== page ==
I like one on Film Freak Central by Walter Chaw which has a very personal quality. He opens by saying he lives five minutes from Columbine High School.


I like this line in Chaw's review: "It opens with a beautiful boy (there are no other kinds in Van Sant, nor should there be). . ."

Also: "Gus Van Sant's Elephant is the only way that a film should be made about Columbine--at least, it feels that way after watching it. It offers no catharsis, and that's frustrating for people looking for some, but what it offers in its place is an elegy that hums with the rhythms of a crystalline tone poem. The picture's beautiful, its unknown high school performers, essentially playing themselves, are beautiful, and the idea of a picture that is at its essence a celebration of youth at its terminus, at the moment of its destruction, is almost unbearably beautiful, too." There are many other keen and personal observations. Chaw grasps Van Sant better than most do.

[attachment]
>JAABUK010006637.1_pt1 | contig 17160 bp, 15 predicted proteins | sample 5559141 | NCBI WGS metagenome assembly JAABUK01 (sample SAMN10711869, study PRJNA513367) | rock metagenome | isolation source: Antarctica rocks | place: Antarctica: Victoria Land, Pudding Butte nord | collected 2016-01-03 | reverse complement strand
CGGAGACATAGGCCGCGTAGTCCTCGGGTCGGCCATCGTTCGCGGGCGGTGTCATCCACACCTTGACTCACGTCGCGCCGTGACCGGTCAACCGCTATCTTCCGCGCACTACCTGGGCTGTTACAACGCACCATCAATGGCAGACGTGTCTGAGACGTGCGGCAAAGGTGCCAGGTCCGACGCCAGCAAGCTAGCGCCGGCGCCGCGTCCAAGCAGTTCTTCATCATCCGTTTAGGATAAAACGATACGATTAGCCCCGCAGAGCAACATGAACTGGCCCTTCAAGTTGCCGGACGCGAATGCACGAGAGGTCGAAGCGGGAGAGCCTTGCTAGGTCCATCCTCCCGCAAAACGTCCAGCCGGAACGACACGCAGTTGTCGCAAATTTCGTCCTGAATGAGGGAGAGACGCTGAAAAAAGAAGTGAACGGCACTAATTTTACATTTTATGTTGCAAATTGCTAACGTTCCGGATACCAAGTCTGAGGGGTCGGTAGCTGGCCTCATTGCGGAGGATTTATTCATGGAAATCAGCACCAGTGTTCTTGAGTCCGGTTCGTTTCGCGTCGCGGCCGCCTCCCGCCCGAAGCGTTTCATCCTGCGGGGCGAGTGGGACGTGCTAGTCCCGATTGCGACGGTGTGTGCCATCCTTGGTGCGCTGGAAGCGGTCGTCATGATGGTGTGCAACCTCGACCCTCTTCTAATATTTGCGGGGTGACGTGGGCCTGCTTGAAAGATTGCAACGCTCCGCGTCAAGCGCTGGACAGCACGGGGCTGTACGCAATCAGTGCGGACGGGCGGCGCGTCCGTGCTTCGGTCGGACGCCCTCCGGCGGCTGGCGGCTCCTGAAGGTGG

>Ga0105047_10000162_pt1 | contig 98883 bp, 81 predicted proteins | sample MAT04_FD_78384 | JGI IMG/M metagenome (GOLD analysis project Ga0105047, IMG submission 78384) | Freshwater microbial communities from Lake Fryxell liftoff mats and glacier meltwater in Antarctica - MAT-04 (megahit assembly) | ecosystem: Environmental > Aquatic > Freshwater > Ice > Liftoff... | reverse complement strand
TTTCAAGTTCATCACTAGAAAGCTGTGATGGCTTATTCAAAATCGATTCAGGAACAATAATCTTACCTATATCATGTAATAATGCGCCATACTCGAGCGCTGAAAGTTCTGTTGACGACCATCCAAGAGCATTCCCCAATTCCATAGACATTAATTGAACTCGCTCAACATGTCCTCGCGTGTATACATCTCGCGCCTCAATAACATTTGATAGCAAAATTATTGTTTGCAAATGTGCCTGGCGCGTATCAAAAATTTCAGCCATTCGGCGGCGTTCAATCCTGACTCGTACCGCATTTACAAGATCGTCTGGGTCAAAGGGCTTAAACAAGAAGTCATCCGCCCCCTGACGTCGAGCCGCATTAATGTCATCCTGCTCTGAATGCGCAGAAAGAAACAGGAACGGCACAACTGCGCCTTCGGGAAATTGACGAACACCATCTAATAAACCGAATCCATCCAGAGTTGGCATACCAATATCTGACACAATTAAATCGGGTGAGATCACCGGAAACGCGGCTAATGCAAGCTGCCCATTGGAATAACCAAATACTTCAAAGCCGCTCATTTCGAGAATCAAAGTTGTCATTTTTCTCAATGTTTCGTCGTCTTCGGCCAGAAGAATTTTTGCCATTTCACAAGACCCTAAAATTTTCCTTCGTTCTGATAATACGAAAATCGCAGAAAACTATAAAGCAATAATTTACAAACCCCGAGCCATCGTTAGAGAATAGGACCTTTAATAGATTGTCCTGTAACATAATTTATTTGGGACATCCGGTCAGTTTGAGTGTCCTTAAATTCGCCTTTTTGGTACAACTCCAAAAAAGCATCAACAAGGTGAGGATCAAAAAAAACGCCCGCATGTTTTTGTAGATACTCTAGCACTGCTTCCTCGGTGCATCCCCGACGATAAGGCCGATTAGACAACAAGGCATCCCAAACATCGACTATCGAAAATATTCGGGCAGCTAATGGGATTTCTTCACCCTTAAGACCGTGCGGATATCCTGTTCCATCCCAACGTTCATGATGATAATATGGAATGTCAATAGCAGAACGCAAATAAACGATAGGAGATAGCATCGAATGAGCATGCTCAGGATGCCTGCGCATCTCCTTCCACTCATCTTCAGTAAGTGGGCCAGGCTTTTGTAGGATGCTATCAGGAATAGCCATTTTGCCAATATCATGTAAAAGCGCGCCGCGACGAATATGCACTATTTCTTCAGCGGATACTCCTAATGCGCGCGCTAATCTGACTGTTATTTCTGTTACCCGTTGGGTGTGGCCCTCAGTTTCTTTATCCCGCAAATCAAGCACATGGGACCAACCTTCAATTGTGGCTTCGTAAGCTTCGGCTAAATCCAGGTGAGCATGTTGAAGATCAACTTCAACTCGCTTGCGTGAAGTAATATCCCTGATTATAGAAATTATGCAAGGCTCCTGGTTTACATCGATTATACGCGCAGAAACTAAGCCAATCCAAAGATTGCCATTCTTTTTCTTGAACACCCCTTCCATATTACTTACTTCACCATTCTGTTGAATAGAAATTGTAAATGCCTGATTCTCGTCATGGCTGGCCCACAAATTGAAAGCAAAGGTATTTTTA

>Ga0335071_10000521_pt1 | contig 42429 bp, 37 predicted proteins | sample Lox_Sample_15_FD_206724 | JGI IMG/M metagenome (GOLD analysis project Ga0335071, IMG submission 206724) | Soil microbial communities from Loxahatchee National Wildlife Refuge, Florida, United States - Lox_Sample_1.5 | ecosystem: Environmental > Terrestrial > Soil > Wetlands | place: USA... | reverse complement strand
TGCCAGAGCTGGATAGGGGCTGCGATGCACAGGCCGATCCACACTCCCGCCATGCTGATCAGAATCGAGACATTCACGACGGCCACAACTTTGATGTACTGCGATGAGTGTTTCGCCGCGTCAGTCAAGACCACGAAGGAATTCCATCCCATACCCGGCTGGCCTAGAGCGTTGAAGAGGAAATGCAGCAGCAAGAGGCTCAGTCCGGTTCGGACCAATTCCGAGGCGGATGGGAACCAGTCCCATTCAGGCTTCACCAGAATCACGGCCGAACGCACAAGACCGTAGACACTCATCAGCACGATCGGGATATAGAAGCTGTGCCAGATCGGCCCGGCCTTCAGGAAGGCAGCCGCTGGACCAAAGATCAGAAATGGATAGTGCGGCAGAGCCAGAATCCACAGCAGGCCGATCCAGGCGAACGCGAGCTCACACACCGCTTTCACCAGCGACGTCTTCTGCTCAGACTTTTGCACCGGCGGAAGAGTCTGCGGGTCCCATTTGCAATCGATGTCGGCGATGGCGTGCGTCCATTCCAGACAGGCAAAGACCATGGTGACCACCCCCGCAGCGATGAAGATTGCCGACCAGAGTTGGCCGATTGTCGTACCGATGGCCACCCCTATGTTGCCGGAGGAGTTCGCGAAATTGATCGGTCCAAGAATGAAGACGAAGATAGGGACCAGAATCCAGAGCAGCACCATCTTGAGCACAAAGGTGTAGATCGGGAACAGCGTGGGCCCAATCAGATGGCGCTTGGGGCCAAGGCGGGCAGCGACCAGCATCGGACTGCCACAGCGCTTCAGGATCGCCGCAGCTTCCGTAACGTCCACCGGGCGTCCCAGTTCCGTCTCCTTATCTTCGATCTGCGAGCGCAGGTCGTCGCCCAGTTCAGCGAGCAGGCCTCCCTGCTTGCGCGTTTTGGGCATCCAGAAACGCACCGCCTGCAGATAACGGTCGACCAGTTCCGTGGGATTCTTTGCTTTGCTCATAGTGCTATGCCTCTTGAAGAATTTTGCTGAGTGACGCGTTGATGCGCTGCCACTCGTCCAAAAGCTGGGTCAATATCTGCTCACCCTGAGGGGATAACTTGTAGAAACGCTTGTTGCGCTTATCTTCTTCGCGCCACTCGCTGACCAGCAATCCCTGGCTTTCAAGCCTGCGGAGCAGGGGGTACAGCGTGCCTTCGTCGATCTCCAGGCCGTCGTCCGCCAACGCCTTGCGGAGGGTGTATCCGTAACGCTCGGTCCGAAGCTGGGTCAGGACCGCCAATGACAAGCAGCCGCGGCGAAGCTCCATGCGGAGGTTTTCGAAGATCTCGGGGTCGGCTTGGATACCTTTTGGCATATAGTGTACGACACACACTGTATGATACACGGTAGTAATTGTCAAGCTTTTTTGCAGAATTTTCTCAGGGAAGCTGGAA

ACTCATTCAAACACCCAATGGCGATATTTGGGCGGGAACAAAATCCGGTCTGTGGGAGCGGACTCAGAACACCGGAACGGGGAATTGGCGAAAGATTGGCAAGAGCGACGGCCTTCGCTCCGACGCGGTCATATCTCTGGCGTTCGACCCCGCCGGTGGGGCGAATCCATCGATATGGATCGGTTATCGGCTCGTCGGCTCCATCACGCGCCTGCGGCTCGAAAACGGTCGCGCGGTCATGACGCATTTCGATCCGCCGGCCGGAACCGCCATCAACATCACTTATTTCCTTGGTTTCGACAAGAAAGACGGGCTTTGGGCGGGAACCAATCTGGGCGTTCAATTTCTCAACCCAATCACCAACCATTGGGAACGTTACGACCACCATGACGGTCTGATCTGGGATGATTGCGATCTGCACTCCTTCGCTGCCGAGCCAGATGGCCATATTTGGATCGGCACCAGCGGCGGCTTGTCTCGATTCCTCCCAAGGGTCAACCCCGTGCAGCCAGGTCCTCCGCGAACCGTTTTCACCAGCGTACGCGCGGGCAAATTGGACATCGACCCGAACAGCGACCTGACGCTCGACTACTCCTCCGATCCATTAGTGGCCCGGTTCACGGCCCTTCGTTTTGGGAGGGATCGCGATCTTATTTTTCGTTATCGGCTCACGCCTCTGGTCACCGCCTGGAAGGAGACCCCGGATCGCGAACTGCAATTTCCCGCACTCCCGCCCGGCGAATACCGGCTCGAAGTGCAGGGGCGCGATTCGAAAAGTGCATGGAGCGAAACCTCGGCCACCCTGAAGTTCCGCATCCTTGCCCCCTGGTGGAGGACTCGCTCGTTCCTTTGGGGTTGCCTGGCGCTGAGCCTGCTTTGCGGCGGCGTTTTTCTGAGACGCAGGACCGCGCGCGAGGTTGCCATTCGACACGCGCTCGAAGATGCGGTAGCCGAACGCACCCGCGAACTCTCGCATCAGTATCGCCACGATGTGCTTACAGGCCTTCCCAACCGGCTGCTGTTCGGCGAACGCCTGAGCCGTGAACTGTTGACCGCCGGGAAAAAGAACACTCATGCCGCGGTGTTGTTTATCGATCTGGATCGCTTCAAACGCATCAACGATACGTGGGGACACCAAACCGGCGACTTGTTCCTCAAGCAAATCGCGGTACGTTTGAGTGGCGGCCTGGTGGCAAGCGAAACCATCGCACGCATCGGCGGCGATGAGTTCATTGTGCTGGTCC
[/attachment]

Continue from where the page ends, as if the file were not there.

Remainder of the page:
If you can talk about Elephant without emotion you haven't grasped it.

oscar jubis
12-01-2003, 01:02 AM
I enjoyed Chan's review too. Youth is beautiful, but Van Sant doesn't treat them as erotic objects (a la Larry Clark).

I think it's important to speak of the (re)presentation of "truth" or "reality", in that I believe it to be Elephant's primary aim. Van Sant's humility serves the movie well. His prevailing posture is Socratic-I know that I don't know- thus providing only hints at potential answers to violence and other problem behaviors. A minor flaw, for me, was Van Sant lingering too long on a tv screen showing a documentary on Hitler. He seemed to be over-emphasising that signifier.

Another correct choice is to structure the film to contain more than a single point of view of several "moments". Rosenbaum traces the structure back to Joseph Conrad. As far as content, appraisal of "truth" is more personal. I think most of Elephant gets it right. Considering the two most talked-about scenes, the boys kissing in the shower struck me as "true" while three girls' in-synch walk into bathroom stalls to vomit struck me as "false". But that's me.